A Thai national has been sentenced to 40 years imprisonment for his involvement in the illegal trade of rhino horns from South Africa. This is the harshest sentence given for a wildlife crime in the country to-date. He pleaded guilty to charges relating to the illegal export of rhino horns in Johannesburg’s Kempton Park Magistrate’s Court earlier this week. WWF-South Africa (WWF-SA) applauds the efforts of the South African Revenue Services and other law enforcement agencies for the successful arrest, prosecution and sentencing of the highest-ranking rhino syndicate member to be brought to book in South Africa.
“It is so important that all those involved in rhino crimes receive sentences which match the severity of their actions to form an effective deterrent to others”, says Dr Jo Shaw, Rhino Co-ordinator for WWF-SA. “These higher-level arrests and convictions are critical to disrupting the illegal trade chains used to move rhino horns into illicit markets in Asia”.
The Thai national played a principal role in a syndicate which used white rhino trophy hunts in South Africa to obtain horns to trade in the Asian black markets, a practice known as “pseudo-hunting”. During court proceedings, he confessed that the hunters were a front for exporting rhino horn for commercial trade and not for trophies. His syndicate enlisted people from Asia to pose as hunters and participate in white rhino trophy hunts on game farms in the North West province. In response, the South African government updated legislation to clamp down on such loopholes, including a ban on rhino hunting by Vietnamese Nationals since April 2012.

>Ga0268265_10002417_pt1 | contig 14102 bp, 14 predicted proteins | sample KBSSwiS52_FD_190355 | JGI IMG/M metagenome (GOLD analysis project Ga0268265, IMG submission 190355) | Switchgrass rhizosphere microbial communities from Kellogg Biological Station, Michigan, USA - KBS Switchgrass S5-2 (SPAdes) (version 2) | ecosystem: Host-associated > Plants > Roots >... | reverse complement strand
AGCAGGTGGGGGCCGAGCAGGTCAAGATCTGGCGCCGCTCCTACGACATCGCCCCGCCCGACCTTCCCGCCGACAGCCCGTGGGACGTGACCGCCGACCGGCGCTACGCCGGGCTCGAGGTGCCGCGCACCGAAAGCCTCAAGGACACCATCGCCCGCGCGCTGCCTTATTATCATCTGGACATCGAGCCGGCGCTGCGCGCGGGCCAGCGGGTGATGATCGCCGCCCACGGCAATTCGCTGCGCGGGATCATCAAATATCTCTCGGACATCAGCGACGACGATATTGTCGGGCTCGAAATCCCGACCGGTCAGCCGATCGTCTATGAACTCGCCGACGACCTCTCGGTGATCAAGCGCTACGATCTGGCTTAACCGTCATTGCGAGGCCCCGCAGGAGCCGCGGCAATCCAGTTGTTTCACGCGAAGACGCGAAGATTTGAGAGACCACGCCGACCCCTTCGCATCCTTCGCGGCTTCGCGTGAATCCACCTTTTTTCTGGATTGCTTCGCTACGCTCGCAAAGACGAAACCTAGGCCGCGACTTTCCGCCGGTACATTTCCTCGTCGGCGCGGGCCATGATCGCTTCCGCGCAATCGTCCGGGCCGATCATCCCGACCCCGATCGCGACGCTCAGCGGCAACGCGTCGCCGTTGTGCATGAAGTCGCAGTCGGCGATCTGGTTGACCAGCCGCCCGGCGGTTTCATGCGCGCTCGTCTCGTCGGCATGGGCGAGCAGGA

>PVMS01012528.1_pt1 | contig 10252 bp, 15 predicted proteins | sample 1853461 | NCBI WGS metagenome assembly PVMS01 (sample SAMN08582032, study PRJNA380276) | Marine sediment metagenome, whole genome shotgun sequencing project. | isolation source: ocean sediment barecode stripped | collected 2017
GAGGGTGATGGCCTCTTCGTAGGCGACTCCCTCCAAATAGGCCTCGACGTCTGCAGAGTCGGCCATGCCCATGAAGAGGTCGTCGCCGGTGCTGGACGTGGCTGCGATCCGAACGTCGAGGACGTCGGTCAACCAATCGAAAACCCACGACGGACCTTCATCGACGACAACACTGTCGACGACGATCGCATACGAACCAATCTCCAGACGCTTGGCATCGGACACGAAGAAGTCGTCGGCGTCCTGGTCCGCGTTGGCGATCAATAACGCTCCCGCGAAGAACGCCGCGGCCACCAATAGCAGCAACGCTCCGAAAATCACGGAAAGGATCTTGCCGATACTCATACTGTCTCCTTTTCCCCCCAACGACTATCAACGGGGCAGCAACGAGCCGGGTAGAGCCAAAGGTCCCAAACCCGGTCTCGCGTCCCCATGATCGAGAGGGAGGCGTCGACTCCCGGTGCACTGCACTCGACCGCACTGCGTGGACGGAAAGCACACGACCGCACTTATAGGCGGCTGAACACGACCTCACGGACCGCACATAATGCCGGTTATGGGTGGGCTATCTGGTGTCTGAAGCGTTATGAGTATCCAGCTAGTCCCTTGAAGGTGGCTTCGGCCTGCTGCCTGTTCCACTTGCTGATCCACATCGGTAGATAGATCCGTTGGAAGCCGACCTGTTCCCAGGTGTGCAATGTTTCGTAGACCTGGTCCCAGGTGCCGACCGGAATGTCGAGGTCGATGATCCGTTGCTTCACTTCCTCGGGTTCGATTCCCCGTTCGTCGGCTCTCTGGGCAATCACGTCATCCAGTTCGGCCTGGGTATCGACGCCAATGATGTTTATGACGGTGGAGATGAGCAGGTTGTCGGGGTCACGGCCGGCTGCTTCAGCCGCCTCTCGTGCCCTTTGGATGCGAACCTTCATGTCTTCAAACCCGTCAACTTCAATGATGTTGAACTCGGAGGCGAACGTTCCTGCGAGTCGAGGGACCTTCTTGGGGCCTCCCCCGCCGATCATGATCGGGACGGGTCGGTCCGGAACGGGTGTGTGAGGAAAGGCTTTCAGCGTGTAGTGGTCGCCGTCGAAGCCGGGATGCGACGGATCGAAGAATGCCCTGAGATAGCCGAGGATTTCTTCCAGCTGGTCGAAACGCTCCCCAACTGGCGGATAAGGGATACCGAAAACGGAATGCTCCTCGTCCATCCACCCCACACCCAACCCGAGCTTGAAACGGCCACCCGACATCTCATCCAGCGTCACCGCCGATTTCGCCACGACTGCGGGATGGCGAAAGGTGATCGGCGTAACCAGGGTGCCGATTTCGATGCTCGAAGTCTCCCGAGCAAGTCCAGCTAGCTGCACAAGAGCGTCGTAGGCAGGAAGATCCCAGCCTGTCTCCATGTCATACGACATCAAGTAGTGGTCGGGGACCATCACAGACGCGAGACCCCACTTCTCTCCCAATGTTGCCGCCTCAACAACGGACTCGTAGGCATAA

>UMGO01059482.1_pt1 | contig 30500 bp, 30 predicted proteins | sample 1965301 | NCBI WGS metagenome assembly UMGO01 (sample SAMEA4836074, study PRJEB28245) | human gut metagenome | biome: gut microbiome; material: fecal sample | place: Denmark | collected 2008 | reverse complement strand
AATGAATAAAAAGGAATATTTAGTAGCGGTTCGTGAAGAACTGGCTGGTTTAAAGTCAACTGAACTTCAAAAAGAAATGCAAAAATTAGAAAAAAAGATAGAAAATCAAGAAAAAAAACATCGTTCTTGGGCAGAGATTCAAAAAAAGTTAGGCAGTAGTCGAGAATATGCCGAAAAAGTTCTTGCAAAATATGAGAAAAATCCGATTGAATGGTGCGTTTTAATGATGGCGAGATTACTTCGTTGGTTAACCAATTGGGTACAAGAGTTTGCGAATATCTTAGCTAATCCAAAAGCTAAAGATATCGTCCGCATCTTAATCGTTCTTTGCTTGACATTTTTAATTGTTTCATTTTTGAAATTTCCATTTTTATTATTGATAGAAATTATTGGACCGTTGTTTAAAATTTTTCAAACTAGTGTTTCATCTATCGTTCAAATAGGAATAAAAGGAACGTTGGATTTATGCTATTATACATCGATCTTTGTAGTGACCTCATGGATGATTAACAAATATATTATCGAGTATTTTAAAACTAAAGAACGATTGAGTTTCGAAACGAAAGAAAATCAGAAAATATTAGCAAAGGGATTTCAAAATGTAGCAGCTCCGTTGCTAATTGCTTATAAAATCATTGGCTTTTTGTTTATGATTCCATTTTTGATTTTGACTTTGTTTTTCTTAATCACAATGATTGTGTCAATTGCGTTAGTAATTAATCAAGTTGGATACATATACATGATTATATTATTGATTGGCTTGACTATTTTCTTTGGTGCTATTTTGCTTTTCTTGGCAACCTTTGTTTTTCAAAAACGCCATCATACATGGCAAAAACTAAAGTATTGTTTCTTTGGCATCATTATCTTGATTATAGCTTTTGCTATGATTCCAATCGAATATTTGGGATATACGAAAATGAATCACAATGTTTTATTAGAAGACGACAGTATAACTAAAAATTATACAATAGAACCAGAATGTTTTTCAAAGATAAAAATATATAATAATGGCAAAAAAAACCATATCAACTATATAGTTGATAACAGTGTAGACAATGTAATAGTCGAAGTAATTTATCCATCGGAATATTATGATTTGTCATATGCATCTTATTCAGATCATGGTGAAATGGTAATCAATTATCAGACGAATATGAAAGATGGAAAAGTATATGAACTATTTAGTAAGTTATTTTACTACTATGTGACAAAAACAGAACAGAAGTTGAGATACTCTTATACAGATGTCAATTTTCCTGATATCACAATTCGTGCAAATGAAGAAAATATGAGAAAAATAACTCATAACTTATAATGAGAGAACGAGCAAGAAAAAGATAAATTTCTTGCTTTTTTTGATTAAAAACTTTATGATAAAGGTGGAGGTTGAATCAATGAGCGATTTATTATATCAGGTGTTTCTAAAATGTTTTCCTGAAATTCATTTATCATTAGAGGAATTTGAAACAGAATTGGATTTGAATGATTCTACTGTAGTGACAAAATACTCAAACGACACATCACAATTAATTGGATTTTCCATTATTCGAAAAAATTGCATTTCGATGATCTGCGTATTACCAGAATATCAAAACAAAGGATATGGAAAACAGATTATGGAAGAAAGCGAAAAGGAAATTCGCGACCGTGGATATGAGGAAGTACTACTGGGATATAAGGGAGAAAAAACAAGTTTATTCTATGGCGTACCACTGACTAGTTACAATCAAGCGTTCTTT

White Rhino © Philip Precey, from the surfbirds galleries.
In a statement to the court, he said, “I humbly apologise to the court and to the people of South Africa for my role in this matter. I appreciate that the emotions of all animal lovers in South Africa are running very high and that I was part of the problem.”
However, it is of concern that all charges against his co-accused (three South African and two other Asian nationals) were withdrawn without
explanation. Sadly, this does not send a similarly strong message regarding South Africa’s attitude to the ongoing involvement of its own citizens in rhino crimes.
This case and recent rhino poaching incidents in the North West Province highlight the ways in which criminal elements are abusing the permit system in their quest for rhino horn. There remains an urgent need for the South African government to implement a national electronic permit system to centralise and better monitor this information. WWF also calls for greater collaboration between South Africa and Asia in monitoring rhino horn trophy exports to prevent them being drawn into illegal trade.